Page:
Tilling a Lawn

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Daily batterings from foot traffic and just the nature of clay-rich soil can compact the dirt under a lawn. When it comes time for a new lawn, tilling is the one step you should not skip. Turning over the surface of the old lawn helps to improve the growth of the final yard.

Why Till

  • Tilling is done to aerate the lawn. This loosens the soil, making it easier for grass to grow. When installing a new sod or seed lawn, the old lawn must be removed to avoid contaminating the new growth. Tilling lifts up the old grass and turns it over while adding organic material and aerating the soil, improving its texture for the new grass.

When to Till

  • Before tilling your old lawn, you need to kill the existing grass. Covering the grass with a plastic tarp or a thick layer of mulch to block out sunlight and prevent photosynthesis is a natural method to kill the grass. Once the old lawn in dead, till it over into the soil. As the old grass breaks down into the soil, it will add organic matter, which will improve the appearance of your new lawn. In addition, don't till when the soil is too wet or too dry, particularly if it has a high clay content. Clods made by tilling wet clay soil can last for years, according to Colorado State University Extension, while dry soil will be too hard to till effectively.

What to Use for Tilling

  • For tilling, powered tillers are available for rent from garden centers or home centers. These are good to use if you have a large lawn that requires tilling or if you have heavy soil. For smaller areas, a rake or hoe can be used to turn over the dead grass and aerate the soil.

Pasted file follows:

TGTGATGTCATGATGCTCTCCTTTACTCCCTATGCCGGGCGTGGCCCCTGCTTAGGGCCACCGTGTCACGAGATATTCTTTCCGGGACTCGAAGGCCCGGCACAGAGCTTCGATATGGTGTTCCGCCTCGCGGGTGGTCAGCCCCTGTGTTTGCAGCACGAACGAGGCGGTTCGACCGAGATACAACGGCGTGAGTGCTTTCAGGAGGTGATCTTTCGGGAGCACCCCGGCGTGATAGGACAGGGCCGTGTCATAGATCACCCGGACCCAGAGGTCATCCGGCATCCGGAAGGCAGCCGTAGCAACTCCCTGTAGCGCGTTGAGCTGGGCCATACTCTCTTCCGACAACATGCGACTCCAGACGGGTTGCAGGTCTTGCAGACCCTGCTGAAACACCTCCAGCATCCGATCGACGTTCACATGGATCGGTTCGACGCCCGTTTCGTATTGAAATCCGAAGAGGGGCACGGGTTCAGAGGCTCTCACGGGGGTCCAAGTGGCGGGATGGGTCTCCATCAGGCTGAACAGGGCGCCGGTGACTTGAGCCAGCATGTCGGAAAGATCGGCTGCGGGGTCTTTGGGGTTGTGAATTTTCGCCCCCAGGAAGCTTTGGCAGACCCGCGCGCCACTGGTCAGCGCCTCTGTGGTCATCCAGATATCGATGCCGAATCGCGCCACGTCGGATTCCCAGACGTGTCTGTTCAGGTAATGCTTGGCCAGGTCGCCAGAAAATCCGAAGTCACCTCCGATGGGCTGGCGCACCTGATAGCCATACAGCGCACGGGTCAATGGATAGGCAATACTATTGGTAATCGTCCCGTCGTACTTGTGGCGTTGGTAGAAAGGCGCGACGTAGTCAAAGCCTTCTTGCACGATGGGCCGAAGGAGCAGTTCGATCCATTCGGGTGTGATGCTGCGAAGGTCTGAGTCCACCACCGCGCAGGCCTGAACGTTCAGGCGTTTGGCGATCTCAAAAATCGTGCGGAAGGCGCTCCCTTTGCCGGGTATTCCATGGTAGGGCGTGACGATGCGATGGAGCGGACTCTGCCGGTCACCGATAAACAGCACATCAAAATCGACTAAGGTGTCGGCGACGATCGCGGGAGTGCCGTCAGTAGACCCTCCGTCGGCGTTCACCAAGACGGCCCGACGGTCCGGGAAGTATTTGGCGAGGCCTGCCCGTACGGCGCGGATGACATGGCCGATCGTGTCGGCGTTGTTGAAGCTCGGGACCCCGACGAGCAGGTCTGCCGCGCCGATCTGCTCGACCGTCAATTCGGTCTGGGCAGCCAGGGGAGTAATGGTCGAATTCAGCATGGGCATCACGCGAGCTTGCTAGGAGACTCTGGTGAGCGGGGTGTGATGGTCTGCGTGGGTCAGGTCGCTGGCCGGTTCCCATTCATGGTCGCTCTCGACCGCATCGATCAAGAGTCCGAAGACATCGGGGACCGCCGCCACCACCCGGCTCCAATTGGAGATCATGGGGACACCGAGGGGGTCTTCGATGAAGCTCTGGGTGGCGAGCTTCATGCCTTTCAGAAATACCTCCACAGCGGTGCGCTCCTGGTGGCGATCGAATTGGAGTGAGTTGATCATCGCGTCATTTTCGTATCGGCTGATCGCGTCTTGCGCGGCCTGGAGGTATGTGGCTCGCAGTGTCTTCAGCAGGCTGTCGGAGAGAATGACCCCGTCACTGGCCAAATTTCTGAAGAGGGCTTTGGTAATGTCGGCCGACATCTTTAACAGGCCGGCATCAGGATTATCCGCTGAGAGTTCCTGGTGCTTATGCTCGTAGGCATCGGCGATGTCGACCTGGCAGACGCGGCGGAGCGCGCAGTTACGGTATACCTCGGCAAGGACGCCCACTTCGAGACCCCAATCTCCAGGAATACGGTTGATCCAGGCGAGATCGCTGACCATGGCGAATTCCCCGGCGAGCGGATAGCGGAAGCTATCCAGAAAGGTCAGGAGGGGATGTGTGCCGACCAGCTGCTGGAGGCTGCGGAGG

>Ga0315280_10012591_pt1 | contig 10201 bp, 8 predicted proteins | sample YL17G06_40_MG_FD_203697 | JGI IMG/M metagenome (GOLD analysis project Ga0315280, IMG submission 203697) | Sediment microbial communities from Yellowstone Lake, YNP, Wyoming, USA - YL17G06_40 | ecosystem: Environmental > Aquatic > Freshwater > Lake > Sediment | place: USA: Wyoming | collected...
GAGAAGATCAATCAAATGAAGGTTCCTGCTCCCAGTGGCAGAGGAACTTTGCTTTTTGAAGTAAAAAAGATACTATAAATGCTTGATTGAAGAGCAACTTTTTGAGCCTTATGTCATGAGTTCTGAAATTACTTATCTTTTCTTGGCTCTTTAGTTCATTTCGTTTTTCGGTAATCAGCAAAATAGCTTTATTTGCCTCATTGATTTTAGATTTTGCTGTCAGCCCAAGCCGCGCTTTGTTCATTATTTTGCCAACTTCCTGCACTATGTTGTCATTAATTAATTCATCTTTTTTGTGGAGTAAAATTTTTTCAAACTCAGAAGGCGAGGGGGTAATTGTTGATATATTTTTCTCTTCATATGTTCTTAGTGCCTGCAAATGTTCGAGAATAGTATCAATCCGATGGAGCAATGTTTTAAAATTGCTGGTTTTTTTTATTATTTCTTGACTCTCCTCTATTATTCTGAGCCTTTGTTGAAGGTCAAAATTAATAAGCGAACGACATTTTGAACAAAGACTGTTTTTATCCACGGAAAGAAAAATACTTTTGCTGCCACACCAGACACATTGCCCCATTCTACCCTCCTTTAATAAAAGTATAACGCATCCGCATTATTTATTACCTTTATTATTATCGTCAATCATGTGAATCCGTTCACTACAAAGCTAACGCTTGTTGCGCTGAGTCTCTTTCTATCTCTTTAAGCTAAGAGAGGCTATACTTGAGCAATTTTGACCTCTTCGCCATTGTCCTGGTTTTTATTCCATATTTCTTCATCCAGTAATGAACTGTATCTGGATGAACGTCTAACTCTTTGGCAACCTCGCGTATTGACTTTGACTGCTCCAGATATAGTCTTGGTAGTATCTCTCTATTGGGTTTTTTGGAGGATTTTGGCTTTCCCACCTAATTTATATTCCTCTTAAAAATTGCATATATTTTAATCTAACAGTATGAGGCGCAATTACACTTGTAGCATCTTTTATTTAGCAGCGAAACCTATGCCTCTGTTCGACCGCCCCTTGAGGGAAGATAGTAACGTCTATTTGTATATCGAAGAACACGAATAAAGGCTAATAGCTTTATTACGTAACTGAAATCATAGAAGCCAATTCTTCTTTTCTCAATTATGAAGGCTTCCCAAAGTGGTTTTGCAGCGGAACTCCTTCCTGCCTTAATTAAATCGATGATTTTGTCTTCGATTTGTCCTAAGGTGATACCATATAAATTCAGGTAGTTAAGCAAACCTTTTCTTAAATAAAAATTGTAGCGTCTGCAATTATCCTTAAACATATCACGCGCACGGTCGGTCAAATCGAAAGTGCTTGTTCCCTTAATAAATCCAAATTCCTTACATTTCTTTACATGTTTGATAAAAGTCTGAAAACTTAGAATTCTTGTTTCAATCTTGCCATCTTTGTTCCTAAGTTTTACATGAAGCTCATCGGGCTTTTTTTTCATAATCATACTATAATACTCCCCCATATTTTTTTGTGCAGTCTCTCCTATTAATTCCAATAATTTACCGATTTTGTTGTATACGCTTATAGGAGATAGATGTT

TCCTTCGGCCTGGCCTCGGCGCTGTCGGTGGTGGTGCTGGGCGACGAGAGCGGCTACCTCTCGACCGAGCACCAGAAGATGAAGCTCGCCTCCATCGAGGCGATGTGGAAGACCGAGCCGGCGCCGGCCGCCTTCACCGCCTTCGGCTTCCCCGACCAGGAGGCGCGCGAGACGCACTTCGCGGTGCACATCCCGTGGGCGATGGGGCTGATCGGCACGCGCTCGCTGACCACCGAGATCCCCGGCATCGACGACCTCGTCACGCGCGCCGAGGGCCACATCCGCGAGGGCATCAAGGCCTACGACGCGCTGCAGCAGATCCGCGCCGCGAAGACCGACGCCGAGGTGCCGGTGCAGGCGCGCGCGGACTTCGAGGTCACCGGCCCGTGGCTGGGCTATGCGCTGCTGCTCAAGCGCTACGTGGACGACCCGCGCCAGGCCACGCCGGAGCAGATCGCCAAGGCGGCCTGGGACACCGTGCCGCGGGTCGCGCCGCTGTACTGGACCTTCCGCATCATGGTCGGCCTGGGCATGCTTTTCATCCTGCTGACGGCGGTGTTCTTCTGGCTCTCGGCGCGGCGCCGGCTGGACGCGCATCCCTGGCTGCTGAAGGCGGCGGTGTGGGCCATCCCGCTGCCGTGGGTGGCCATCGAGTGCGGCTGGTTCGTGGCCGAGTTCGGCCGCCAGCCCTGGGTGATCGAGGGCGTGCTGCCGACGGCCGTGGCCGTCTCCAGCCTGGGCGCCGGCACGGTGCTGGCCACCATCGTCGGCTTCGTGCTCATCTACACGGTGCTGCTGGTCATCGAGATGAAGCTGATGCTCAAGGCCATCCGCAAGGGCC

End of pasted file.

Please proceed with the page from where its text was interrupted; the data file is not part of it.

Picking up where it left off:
Tilling Process

  • Cut 2-inch deep slices into the turf at regular, 2- to 3-foot intervals to break up the root structure of the old lawn. The soil needs to be lightly dampened before tilling, but not saturated. This helps the tiller to move through the soil without trying to move the excess weight of wet soil. Run a motorized tiller over the surface to turn the dead grass over into the soil. Ideally, you should till the soil 8 inches deep to create a loose soil structure for the new lawn. You might need to till twice over the lawn, passing the tiller over the yard at a right angle to the first tilling. Once tilled, add soil amendments to help the new grass grow before covering the yard with sod or seed.

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References

  • Toro Expert Guide to Lawns: Pro Secrets for a Beautiful Yard; Joseph Provey, et al.
  • The Healthy Lawn Handbook; Lane L. Winward
  • Black & Decker The Complete Guide to a Better Lawn: How to Plant, Maintain and Improve Your Yard and Lawn; Chris Peterson
  • Colorado State University Extension: Soil Compaction
  • Photo Credit Creatas/Creatas/Getty Images
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